RB Leipzig may have lost their first league game, but they are still enjoying a superb first season in the top flight. Ralf Rangnick reveals his views on club ownership, building tradition, and Leipzig's faith in youth.
The traditional notion of club ownership in the Bundesliga is obsolete, according to Leipzig's sporting director, Ralf Rangnick.
Leipzig's controversial business model, which relies heavily on investment from Austrian energy-drink giant Red Bull, has seen them circumvent the 50+1 rule that ensures that a club's membership maintain the majority of its voting rights.
While fulfilling the rule, Leipzig has been accused of being a 'franchise club' - but Rangnick believes the concept of majority fan-owned clubs in Germany is outdated.
"I think the number of members of the club is obsolete and irrelevant. For me, that concept is old fashioned," Rangnick said at a recent media event in Leipzig.
"Borussia Dortmund has 150,000 members but for the strategic decisions the club makes, they have no influence."
"I'm more interested in the number of supporters we have for home and away games. Do you think Porsche, Mercedes or DHL would ask their stakeholders what they should do next ahead of every decision they make? The same holds true in football - it's about the right people on the board making the right decisions for the club."
Leipzig, who lost their first game of the season on Saturday in a surprise 1-0 defeat at struggling Ingolstadt, have had a frosty welcome from opposing fans since gaining promotion to the Bundesliga, but Rangnick believes acceptance will come eventually.
"The club was only founded in 2009, so it's the youngest club in Germany. So of course other clubs don't like us," he conceded.
"Every club has their own supporters and when a new club like ours comes along they see the new club as a threat, as an enemy. We're writing our own history right now and in 10, 20 or 30 years time, that story will become history. We cannot blame ourselves for only being seven years old. Some clubs make the mistake that their only legacy is that they are 100 years old. I have worked for some big traditional clubs like Schalke and Stuttgart, but this is no guarantee that you will perform at the highest level."
Many opposing supporters may be hostile, but RB Leipzig regularly draw north of 40,000 to their home games
And when asked what tradition in football means to him, Rangnick was clear in his answer: "If you only celebrate the ashes, then nothing."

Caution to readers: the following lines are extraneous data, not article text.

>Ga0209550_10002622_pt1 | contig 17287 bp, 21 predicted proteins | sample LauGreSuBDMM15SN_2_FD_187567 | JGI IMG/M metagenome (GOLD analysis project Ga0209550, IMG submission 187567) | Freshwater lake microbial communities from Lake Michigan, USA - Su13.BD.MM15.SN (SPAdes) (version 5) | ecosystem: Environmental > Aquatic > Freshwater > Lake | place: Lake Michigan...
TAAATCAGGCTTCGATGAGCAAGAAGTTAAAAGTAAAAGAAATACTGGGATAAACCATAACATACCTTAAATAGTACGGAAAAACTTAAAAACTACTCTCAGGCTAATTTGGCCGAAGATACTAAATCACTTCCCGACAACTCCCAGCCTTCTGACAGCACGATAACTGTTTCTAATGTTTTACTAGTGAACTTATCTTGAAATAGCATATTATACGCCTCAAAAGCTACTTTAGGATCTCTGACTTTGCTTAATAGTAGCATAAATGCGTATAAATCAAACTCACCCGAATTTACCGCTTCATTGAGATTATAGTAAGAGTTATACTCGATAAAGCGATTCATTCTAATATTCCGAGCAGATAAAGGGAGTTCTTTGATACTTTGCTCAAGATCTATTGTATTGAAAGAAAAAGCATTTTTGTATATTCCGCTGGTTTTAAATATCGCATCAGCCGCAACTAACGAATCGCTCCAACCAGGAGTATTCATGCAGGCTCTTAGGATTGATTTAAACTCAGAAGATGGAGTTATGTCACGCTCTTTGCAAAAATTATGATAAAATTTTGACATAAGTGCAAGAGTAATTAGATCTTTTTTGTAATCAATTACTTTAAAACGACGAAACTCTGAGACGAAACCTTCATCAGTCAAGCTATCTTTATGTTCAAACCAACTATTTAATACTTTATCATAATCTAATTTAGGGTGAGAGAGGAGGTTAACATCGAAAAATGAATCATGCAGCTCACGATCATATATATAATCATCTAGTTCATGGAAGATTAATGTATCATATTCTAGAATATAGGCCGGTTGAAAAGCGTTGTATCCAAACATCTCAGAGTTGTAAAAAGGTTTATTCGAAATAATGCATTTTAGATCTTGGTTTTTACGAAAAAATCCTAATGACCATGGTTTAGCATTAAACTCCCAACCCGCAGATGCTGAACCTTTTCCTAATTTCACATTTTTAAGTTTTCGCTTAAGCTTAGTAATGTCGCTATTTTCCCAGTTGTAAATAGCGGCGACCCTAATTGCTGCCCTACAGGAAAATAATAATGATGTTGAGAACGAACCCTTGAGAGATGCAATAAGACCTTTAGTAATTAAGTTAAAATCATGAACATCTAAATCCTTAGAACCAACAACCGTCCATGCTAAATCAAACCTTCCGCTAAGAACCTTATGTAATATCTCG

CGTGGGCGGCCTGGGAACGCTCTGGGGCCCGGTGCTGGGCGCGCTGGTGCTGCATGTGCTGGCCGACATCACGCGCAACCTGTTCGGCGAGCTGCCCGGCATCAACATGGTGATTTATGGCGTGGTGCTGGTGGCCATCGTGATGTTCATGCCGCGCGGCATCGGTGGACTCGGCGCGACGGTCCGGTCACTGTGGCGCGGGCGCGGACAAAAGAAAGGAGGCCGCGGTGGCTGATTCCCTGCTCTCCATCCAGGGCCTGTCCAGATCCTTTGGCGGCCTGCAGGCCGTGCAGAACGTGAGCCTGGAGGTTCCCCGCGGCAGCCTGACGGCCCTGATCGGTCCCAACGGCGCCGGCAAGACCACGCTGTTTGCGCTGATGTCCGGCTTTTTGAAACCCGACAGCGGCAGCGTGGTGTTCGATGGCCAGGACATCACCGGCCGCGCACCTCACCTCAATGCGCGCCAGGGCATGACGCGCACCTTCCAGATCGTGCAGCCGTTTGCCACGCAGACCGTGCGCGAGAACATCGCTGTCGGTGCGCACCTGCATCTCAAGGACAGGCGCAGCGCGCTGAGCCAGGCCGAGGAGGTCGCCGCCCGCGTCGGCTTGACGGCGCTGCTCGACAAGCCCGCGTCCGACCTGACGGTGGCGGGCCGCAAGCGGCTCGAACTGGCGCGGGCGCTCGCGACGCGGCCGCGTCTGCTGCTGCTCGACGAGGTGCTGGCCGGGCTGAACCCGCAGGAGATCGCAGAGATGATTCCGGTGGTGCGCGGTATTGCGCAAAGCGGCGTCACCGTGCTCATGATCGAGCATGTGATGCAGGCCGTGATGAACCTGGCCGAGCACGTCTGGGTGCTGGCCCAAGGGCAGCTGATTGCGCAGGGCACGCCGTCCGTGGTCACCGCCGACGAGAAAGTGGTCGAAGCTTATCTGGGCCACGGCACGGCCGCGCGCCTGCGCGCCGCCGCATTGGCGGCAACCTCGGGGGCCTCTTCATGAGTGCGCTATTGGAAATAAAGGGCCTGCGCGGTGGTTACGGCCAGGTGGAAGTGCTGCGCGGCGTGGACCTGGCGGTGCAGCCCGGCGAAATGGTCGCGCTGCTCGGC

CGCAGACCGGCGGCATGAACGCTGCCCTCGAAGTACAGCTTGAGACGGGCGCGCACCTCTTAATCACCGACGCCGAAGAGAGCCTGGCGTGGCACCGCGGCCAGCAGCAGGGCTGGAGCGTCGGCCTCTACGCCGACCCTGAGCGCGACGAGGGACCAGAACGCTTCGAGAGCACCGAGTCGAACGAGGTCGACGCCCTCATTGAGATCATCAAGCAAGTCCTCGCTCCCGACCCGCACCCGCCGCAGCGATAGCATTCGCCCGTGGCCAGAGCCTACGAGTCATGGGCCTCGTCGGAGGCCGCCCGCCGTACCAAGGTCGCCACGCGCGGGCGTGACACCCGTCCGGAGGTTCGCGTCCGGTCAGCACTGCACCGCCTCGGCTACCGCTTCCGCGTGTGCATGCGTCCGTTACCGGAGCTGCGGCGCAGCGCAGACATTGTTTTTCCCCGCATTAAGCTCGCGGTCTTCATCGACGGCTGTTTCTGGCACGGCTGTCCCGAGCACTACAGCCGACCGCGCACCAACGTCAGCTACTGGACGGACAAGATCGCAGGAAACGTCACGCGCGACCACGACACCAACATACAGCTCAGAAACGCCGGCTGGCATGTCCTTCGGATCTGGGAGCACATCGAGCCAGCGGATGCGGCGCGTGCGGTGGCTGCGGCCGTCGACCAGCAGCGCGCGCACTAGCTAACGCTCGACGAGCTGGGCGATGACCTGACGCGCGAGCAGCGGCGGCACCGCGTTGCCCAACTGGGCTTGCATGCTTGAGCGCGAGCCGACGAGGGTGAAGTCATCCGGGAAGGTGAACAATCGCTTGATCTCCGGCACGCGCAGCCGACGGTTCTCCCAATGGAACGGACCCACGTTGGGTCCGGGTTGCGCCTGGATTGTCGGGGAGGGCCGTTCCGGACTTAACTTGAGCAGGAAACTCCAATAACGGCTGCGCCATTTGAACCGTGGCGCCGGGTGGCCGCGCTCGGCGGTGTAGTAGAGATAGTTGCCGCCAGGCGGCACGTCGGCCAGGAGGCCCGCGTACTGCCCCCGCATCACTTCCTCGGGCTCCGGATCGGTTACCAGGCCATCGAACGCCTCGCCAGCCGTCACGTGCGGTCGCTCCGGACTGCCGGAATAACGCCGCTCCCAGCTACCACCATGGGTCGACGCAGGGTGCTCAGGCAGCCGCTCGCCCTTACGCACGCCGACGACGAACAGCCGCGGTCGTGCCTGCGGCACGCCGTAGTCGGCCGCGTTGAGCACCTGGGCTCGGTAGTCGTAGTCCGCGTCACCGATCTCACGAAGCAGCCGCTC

Winning the Bundesliga not out of the question
Leipzig spent two weeks at the top of the Bundesliga until their defeat at Ingolstadt, and that result, coupled with Bayern Munich's 5-0 win over Wolfsburg ensured that normal order was restored at the top of the table, with the defending champions going top on goal difference.
"If you ask me if I want to win the Bundesliga, of course I'll say yes. If you ask me if I think it's realistic, I'll say no. But I would not say that it's impossible. In a normal world, Bayern will win the title. In an abnormal world, somebody else can win the title - and if they do, then we wouldn't say no."
Despite the hostility of many opposing supporters, Leipzig's brand of attacking, attractive football has won them plenty of new fans. They have an impressive academy and a sensible transfer policy that ensures the club are predominantly interested in young talent where players are signing only their first or second contracts, a strategy that Rangnick introduced at Leipzig - and sister club Salzburg - after a five-hour conversation with Red Bull owner Dietrich Mateschitz in 2012.
"Our players have by far the least Bundesliga experience of any team, but everyone is completely hungry, they want to improve and they want to win," Rangnick said.
"Our youngest team has the same philosophy as the senior team. You can see that we follow one path. And if you look at the seven players we brought in for the current season, six are between 19 and 23. This is the profile we are building at the club."